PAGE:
Last night the controlling Conservative group on Cherwell District Council closed ranks to neuter a Labour motion calling on the council to take action on the growing child poverty crisis across Cherwell district
Perhaps the most telling moment came when Conservative Councillor Andrew McHugh, the Lead Member for Health and Wellbeing (nominally in charge of the Brighter Futures program tackling deprivation and poverty among young people) and proposer of the neutering amendment declared that ‘above all, it is down to low academic achievement and low aspiration within those deprived areas’ – a quite undisguised attempt to blame children and their parents, coming from the councillor with direct responsibility for addressing the issue.
The amendment passed by 26 to 16. The amended motion, described in no uncertain terms as ‘weak’ and ‘feeble’ by Labour Councillor Barry Richards, amounted to little more than a pat on the back for the ruling Conservative majority.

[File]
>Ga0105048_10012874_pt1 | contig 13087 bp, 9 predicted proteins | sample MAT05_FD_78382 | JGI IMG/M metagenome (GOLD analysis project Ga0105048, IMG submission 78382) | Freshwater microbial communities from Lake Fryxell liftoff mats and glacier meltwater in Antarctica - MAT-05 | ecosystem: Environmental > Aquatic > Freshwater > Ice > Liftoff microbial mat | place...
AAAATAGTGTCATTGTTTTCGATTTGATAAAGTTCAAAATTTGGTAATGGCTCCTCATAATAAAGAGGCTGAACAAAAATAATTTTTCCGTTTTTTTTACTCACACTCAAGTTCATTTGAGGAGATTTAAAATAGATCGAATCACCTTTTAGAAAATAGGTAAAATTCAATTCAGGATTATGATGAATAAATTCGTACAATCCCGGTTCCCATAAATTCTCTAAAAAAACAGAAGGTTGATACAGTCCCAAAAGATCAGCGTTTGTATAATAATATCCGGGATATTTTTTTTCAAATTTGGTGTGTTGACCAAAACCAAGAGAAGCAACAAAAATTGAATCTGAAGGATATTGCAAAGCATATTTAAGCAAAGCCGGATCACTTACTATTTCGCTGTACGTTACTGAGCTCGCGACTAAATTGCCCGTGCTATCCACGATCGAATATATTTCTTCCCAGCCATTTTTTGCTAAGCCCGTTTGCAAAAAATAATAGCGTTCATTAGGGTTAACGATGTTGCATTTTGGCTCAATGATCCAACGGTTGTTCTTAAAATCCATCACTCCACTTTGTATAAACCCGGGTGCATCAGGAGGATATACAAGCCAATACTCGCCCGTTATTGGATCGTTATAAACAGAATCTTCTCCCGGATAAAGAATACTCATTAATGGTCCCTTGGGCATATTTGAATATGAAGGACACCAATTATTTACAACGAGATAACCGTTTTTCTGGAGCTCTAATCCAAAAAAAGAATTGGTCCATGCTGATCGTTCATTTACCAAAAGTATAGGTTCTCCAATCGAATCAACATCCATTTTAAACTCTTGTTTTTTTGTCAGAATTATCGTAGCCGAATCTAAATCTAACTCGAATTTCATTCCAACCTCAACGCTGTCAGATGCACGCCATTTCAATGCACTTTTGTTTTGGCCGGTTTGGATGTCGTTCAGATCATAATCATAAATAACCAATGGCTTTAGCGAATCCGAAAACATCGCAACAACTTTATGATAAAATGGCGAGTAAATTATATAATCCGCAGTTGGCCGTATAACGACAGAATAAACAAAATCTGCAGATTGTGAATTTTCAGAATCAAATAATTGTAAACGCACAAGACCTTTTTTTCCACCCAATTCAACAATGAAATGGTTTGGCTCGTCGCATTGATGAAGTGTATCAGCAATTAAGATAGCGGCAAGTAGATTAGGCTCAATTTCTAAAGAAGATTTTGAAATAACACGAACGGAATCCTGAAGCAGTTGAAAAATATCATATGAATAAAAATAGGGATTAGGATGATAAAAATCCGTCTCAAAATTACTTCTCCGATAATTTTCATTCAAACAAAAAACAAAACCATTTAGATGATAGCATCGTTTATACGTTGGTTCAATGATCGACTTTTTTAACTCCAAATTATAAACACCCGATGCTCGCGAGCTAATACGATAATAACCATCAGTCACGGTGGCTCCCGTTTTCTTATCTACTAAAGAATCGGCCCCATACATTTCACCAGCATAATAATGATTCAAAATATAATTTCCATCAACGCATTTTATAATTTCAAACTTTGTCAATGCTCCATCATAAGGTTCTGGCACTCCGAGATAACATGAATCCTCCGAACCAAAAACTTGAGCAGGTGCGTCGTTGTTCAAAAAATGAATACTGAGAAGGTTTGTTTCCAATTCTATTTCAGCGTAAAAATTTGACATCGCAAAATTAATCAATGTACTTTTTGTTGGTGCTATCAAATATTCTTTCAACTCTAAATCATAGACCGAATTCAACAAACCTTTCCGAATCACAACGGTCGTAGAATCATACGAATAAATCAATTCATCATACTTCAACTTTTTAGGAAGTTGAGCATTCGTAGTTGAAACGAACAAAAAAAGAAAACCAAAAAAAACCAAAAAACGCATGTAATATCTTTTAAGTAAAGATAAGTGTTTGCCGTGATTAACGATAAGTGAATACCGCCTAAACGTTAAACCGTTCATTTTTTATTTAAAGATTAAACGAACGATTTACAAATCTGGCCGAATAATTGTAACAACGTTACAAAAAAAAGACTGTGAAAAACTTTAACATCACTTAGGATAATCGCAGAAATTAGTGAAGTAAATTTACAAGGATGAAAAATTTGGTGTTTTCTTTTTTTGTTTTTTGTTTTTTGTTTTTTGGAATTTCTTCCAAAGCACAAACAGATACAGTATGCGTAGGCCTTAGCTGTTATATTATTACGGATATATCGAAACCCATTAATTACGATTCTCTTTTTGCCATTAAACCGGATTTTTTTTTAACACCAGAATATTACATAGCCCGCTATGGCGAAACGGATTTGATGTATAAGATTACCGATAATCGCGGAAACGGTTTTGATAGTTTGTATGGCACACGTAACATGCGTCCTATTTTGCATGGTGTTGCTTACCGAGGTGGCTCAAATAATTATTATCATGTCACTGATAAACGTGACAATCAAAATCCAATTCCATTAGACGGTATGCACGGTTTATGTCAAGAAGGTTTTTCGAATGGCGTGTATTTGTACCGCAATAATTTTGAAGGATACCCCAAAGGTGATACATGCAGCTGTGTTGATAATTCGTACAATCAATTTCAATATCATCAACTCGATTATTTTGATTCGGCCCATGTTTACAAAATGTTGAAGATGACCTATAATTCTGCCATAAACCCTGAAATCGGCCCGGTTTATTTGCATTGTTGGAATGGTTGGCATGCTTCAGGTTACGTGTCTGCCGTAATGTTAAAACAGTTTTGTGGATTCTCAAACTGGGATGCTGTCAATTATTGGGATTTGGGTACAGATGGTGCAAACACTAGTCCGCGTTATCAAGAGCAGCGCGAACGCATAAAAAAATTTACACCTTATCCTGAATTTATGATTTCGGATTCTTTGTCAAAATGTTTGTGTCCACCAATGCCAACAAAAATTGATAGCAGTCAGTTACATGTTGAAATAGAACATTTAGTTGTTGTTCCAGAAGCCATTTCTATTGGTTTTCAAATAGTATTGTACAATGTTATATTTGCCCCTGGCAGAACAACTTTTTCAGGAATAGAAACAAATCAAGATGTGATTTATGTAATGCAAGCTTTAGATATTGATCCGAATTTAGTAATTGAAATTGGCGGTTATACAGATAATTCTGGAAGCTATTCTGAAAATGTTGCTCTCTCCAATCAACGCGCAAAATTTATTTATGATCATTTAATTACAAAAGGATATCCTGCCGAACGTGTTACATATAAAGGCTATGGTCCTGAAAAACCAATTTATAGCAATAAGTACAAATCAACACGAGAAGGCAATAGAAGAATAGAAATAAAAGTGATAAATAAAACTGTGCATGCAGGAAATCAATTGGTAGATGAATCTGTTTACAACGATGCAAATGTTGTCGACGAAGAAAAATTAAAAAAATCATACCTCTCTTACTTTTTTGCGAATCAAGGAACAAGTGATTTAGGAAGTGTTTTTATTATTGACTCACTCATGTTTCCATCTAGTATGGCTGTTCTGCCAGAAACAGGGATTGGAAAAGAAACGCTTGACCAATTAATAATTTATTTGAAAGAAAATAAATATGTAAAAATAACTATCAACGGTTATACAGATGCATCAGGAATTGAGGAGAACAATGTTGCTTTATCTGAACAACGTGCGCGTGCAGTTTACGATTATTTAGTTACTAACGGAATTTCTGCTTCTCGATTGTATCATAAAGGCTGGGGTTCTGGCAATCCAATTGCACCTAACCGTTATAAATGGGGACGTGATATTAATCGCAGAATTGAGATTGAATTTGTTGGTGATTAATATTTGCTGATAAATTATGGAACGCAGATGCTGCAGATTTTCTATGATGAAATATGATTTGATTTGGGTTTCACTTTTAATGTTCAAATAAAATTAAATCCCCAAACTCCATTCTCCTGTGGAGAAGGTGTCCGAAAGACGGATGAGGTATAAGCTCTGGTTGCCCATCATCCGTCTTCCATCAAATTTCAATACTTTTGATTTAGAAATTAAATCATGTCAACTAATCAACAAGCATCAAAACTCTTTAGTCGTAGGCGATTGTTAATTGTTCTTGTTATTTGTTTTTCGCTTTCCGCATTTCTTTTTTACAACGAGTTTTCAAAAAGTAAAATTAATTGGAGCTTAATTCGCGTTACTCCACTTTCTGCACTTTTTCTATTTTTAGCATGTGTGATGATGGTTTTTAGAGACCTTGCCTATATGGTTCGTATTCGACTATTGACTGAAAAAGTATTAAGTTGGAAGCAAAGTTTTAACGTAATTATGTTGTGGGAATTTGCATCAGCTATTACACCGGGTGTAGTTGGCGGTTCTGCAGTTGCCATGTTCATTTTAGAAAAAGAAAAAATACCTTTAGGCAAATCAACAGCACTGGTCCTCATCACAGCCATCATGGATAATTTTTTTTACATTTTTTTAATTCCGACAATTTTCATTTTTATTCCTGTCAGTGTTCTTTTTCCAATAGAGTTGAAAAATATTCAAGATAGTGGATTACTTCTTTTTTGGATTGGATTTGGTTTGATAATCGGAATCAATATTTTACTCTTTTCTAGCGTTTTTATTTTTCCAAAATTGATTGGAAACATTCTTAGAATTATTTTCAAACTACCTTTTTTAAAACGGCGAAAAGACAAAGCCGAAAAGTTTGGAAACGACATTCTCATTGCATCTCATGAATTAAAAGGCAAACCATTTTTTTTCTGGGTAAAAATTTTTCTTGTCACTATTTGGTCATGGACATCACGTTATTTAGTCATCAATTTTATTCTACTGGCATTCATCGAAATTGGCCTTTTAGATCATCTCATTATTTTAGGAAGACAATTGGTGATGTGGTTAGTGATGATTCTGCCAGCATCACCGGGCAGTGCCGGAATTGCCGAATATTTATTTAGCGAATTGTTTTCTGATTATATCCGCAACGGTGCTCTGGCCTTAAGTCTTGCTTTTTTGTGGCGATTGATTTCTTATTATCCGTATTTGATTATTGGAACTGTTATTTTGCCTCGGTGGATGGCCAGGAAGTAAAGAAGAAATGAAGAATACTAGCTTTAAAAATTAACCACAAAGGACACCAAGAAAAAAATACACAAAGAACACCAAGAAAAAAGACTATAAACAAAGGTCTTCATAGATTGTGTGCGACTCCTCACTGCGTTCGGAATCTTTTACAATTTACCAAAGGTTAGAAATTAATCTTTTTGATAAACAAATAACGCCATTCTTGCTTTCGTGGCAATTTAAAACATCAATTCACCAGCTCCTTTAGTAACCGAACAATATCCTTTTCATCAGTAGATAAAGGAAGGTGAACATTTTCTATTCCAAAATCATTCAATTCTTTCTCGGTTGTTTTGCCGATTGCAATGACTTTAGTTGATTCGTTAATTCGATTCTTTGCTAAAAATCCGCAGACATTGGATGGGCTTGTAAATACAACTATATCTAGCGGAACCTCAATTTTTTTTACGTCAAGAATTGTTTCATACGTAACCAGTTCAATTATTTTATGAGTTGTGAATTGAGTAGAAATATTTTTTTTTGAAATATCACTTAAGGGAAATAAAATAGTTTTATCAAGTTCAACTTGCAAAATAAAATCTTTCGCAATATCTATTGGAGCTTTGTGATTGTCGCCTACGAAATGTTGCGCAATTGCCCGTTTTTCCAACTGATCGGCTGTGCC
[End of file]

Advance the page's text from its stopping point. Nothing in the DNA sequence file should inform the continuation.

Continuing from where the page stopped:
The amended motion acknowledges the scale of the issue but studiously avoids calling for any new action despite child poverty increasing year-on-year under the last decade of the Conservative national government, particularly within Cherwell district. In the closing moments of the debate, Conservative Councillor Barry Wood went so far as to feign outrage over any suggestion that Conservatives might not want to address child poverty, minutes before the Conservative ruling group effectively voted to continue their current, demonstrably ineffective approach.
Labour group Leader Councillor Sean Woodcock said “This is a real missed opportunity. This district had an opportunity to draw a line and tackle Cherwell’s child poverty crisis. Instead, the Conservatives who run it and are clearly embarrassed at their failure to get a grip on the issue, have opted for more of the same.”
The original motion by Councillor Woodcock followed a recent study showing that over the last four years child poverty had grown in Cherwell more than any other part of Oxfordshire. It committed to a study into the causes and impact of child poverty locally, and an action plan to tackle it. These commitments were removed by the amendment introduced by Conservative Councillor McHugh.
The debate may be viewed here, starting at 1hr 16m.